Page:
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Katya Kabanova

Leoš Janácek
Opera North
Grand Theatre, Leeds

Pproduction photo

It's hard to understand why Katya Kabanova was so slow to get off the ground in Britain. Although the opera was premiered in Brno in 1921, the first English production did not reach the stage - at Sadlers Wells - until 1951. Another twenty years were to pass before English National Opera staged a new production at the London Coliseum. Yet Katya is that comparatively rare bird amongst twentieth century operas, a work that audiences tend to fall in love with at first hearing. Tim Albery's marvellous new production will no doubt captivate a new generation of opera-goers.

Janàcek's own libretto is based on Ostrovsky's play The Storm. The gentle and devout young wife Katya (Giselle Allen) is trapped in a loveless marriage to Tichon (John Graham Hall), a man still firmly under the thumb of his overbearing mother Kabanicha (Sally Burgess). She confesses her unhappiness to Varvara (Wendy Dawn Thompson), Kabanicha's foster-daughter, who is secretly in love with Kudryash (Ashley Catling). Boris (Peter Wedd), a young man whose dependence on his rich uncle Dikoy (Stephen Richardson) mirrors Tichon's relationship with his mother, has fallen in love with Katya.

When Tichon is sent away on a business trip Varvara, intent on meeting her own lover, offers to arrange a rendezvous between Boris and Katya. At first Katya is horrified by the suggestion but she is unable to resist temptation. The couple meet but their passion is destined to be short-lived; as a thunderstorm breaks Tichon returns unexpectedly, Katya's adultery is discovered and she runs away into the forest. Varvara and Kudryash vow to escape to Moscow together but there is no happy ending for Katya; Boris submits to the will of his uncle and is sent to work far away. Katya, utterly abandoned, drowns herself in the Volga.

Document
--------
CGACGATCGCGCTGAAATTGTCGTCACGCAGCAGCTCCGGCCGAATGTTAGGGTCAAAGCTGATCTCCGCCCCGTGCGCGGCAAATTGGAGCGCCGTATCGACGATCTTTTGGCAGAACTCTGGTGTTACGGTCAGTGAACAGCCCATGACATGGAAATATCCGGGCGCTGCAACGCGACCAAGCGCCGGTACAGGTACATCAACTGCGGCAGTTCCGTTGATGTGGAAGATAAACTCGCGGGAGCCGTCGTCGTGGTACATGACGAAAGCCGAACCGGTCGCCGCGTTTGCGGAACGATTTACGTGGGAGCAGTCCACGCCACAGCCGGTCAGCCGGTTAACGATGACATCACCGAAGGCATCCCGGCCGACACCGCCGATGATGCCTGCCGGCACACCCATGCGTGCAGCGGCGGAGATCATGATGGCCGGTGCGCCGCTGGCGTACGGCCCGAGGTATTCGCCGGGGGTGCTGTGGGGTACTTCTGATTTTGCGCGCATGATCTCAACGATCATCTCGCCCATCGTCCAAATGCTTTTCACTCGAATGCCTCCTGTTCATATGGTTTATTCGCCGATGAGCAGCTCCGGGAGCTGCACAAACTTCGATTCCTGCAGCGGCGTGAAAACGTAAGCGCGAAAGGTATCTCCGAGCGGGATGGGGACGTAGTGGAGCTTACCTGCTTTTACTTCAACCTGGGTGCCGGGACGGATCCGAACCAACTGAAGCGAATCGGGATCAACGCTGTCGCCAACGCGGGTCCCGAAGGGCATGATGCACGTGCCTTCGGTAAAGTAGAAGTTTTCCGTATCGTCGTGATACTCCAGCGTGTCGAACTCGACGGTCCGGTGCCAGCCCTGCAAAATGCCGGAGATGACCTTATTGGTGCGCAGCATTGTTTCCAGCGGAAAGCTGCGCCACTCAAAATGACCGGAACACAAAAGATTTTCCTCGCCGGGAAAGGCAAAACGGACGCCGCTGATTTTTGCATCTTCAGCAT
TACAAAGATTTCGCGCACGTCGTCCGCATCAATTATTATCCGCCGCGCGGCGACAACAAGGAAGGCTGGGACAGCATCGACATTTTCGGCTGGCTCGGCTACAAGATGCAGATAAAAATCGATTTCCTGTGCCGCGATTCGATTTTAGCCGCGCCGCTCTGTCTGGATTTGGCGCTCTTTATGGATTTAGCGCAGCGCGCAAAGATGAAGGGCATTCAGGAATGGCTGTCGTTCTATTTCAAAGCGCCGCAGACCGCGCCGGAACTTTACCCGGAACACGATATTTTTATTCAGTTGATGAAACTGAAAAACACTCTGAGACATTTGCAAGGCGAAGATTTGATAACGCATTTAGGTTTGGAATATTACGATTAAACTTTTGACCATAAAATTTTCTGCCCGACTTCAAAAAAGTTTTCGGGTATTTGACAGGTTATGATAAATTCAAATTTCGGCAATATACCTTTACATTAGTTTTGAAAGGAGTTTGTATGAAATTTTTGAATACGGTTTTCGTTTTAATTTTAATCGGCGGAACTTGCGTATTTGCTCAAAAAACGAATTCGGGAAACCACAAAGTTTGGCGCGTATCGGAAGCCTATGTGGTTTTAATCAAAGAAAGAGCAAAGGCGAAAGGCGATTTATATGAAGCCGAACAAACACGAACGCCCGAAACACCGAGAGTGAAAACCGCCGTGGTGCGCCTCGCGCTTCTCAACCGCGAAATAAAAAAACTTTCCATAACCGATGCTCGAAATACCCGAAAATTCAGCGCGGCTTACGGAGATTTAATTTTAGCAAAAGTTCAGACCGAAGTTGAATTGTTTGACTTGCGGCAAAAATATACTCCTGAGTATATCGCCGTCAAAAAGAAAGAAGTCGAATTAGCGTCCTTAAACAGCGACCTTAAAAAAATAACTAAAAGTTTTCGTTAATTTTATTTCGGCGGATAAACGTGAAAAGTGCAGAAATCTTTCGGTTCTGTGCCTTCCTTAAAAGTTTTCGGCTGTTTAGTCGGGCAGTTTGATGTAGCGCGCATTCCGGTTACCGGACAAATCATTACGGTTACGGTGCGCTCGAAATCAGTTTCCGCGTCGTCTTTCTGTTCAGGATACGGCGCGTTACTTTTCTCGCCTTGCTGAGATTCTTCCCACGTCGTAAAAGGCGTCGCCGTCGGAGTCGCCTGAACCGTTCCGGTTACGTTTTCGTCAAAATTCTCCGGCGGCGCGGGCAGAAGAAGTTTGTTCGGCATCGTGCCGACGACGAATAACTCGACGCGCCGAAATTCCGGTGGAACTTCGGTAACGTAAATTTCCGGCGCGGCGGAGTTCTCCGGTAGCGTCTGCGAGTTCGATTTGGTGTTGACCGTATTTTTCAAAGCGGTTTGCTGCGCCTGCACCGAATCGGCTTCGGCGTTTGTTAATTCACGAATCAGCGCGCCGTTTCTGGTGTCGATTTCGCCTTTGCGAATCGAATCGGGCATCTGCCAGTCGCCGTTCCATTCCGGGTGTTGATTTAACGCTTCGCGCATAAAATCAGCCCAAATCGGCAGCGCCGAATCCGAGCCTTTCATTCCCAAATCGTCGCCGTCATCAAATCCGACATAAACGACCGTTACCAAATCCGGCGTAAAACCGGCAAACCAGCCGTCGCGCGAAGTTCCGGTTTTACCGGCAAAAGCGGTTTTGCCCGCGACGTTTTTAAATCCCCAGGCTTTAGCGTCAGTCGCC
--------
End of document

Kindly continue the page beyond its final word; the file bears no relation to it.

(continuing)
A bald plot summary doesn't do justice to the overwhelming power of Katya Kabanova, a power intensified by Opera North's decision to perform the work - which is less than two hours long - without an interval. The orchestra, conducted by Richard Farnes, gives a gloriously rich account of Janàcek's music and the entire cast is superb. Regular patrons of Opera North will be familiar with Giselle Allen's musicianship and intelligent acting; she is no stranger to Janàcek, having already sung the title role in Jenufa and the Fox in The Cunning Little Vixen, and her Katya is a truly heart-rending creation. Sally Burgess resists the temptation to make Kabanicha a stereotypical mother-in-law from Hell, although there are intriguing elements of sado-masochism in her scene with the drunken Dikoy. John Graham Hall manages to convey Tichon's struggle to retain his dignity (albeit with the aid of a hip flask) and Stephen Richardson is a passionately sung Boris. Wendy Dawn Thompson and Ashley Catling make the most of their roles as Varvara and Kudryash.

Tim Albery's admirably clear and gimmick-free production, a far cry from the company's recent lamentable Orfeo, confines itself to setting the scene and telling the story. Hildegard Bechtler's sets are simple but evocative - a backdrop of ghostly birch trees, oppressive nineteenth-century interiors and a ruined church decorated with paintings of sinners burning in hellfire. Those new to Janàcek will find this Katya Kabanova a perfect introduction to his work, and dedicated fans will need no encouragement to see a wonderfully fresh production of this great opera.

At the Grand Theatre, Leeds, on 18 May, then touring to:
Theatre Royal, Nottingham - 7 June
Theatre Royal, Newcastle - 14 June
The Lowry, Salford Quays - 21 June

Peter Lathan reviewed this production at the Thetare Royal, Newcastle

Reviewer: J. D. Atkinson